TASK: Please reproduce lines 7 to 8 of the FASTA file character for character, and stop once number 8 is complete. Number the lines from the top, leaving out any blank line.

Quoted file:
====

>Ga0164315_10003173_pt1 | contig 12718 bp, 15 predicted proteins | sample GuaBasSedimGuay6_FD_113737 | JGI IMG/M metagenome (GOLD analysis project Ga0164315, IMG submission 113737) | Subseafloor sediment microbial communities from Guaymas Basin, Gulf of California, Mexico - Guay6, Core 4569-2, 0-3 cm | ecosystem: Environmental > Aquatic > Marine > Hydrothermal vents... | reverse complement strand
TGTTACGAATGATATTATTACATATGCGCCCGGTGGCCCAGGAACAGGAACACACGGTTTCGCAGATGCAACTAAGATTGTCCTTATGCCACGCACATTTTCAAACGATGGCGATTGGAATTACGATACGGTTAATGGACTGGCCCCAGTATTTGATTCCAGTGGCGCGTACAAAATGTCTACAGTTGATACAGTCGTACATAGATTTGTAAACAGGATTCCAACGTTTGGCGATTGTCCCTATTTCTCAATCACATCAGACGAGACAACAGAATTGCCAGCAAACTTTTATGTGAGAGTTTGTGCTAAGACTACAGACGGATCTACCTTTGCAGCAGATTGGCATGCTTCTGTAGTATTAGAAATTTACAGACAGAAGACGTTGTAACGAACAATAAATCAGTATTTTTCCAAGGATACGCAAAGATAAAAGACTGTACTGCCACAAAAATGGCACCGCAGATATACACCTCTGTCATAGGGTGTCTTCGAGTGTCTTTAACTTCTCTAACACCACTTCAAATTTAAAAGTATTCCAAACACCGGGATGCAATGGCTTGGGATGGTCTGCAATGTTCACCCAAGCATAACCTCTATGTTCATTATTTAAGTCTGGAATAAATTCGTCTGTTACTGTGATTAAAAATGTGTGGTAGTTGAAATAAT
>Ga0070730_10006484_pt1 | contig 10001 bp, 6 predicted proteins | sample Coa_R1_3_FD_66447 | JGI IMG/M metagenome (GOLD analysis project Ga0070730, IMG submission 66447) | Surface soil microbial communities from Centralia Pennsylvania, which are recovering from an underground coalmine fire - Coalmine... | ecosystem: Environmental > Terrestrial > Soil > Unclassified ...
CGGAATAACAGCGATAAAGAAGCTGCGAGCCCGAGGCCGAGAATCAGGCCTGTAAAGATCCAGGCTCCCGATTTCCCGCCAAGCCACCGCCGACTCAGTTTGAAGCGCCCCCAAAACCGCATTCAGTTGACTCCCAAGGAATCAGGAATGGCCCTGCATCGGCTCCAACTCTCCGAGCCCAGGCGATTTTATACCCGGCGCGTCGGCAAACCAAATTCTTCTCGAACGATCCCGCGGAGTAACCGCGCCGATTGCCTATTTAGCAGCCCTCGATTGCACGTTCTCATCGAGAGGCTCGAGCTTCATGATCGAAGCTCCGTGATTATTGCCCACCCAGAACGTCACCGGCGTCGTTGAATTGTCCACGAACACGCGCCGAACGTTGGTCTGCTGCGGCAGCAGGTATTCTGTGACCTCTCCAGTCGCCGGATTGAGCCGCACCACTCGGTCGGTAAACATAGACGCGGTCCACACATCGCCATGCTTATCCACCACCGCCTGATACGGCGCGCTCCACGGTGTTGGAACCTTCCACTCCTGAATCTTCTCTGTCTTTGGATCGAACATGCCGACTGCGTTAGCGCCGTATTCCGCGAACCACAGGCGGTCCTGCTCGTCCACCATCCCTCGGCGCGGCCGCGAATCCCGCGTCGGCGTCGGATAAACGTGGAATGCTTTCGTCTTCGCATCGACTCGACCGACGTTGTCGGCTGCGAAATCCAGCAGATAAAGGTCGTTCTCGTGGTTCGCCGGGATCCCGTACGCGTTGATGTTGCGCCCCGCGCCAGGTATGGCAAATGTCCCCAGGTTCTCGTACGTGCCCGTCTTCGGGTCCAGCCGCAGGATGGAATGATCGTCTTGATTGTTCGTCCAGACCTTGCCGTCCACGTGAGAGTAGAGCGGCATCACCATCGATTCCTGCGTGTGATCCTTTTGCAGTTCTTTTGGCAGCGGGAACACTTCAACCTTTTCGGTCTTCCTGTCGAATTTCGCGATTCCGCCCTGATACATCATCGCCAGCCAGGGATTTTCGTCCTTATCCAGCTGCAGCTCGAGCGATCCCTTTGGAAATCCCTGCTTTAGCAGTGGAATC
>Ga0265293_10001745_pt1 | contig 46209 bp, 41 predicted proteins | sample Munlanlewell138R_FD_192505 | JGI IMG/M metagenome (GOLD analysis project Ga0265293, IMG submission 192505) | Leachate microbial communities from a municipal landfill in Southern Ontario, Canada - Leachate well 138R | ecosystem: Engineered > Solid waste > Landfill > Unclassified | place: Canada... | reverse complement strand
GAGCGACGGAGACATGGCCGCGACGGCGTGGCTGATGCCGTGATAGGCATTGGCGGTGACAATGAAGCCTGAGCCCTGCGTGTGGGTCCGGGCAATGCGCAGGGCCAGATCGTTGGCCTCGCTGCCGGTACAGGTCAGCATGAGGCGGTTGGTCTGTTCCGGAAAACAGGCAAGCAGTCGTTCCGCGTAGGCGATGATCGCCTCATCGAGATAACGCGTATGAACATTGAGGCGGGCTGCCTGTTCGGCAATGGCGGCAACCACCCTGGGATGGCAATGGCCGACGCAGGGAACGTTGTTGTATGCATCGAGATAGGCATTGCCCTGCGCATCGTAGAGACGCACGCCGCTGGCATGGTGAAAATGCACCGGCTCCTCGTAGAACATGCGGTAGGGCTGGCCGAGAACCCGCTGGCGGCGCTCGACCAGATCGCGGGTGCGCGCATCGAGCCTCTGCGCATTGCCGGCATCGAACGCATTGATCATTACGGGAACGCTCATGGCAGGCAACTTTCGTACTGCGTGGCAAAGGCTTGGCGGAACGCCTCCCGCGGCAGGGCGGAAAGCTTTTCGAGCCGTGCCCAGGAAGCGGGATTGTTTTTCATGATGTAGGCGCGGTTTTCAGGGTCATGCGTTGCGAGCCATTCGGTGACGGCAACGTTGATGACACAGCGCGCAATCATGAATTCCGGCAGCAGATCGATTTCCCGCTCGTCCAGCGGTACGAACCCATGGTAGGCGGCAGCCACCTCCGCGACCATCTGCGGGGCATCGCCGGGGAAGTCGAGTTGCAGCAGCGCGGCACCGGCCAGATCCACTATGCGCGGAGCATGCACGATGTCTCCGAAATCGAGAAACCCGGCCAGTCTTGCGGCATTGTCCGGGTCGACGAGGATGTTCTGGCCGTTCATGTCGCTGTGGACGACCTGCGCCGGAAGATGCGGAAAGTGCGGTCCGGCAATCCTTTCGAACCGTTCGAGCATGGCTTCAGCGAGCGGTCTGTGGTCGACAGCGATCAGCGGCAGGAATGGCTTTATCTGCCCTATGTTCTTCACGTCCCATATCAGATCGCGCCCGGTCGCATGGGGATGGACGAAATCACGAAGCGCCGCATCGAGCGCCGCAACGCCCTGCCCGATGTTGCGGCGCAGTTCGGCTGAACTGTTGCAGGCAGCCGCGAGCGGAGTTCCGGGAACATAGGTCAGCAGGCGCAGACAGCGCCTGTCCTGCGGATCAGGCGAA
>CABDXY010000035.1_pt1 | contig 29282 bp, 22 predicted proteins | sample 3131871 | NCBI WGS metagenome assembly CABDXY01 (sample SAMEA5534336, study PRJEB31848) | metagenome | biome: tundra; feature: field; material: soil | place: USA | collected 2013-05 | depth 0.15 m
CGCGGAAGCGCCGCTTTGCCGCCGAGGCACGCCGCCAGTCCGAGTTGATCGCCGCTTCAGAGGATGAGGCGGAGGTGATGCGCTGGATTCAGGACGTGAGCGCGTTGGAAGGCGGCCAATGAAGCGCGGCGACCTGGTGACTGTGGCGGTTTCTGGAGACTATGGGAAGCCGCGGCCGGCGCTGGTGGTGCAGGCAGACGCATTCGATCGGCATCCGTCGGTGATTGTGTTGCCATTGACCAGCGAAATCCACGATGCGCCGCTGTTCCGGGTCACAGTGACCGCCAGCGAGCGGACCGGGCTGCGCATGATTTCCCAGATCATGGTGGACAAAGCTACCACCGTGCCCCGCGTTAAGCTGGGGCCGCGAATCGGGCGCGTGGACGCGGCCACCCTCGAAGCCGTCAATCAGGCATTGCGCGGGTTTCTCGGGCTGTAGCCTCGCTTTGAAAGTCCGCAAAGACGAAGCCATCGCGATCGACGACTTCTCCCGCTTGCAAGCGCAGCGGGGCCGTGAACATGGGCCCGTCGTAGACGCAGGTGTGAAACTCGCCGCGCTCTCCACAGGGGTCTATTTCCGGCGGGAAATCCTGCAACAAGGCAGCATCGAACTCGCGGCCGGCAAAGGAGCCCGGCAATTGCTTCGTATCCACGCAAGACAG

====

>CABDXY010000035.1_pt1 | contig 29282 bp, 22 predicted proteins | sample 3131871 | NCBI WGS metagenome assembly CABDXY01 (sample SAMEA5534336, study PRJEB31848) | metagenome | biome: tundra; feature: field; material: soil | place: USA | collected 2013-05 | depth 0.15 m
CGCGGAAGCGCCGCTTTGCCGCCGAGGCACGCCGCCAGTCCGAGTTGATCGCCGCTTCAGAGGATGAGGCGGAGGTGATGCGCTGGATTCAGGACGTGAGCGCGTTGGAAGGCGGCCAATGAAGCGCGGCGACCTGGTGACTGTGGCGGTTTCTGGAGACTATGGGAAGCCGCGGCCGGCGCTGGTGGTGCAGGCAGACGCATTCGATCGGCATCCGTCGGTGATTGTGTTGCCATTGACCAGCGAAATCCACGATGCGCCGCTGTTCCGGGTCACAGTGACCGCCAGCGAGCGGACCGGGCTGCGCATGATTTCCCAGATCATGGTGGACAAAGCTACCACCGTGCCCCGCGTTAAGCTGGGGCCGCGAATCGGGCGCGTGGACGCGGCCACCCTCGAAGCCGTCAATCAGGCATTGCGCGGGTTTCTCGGGCTGTAGCCTCGCTTTGAAAGTCCGCAAAGACGAAGCCATCGCGATCGACGACTTCTCCCGCTTGCAAGCGCAGCGGGGCCGTGAACATGGGCCCGTCGTAGACGCAGGTGTGAAACTCGCCGCGCTCTCCACAGGGGTCTATTTCCGGCGGGAAATCCTGCAACAAGGCAGCATCGAACTCGCGGCCGGCAAAGGAGCCCGGCAATTGCTTCGTATCCACGCAAGACAG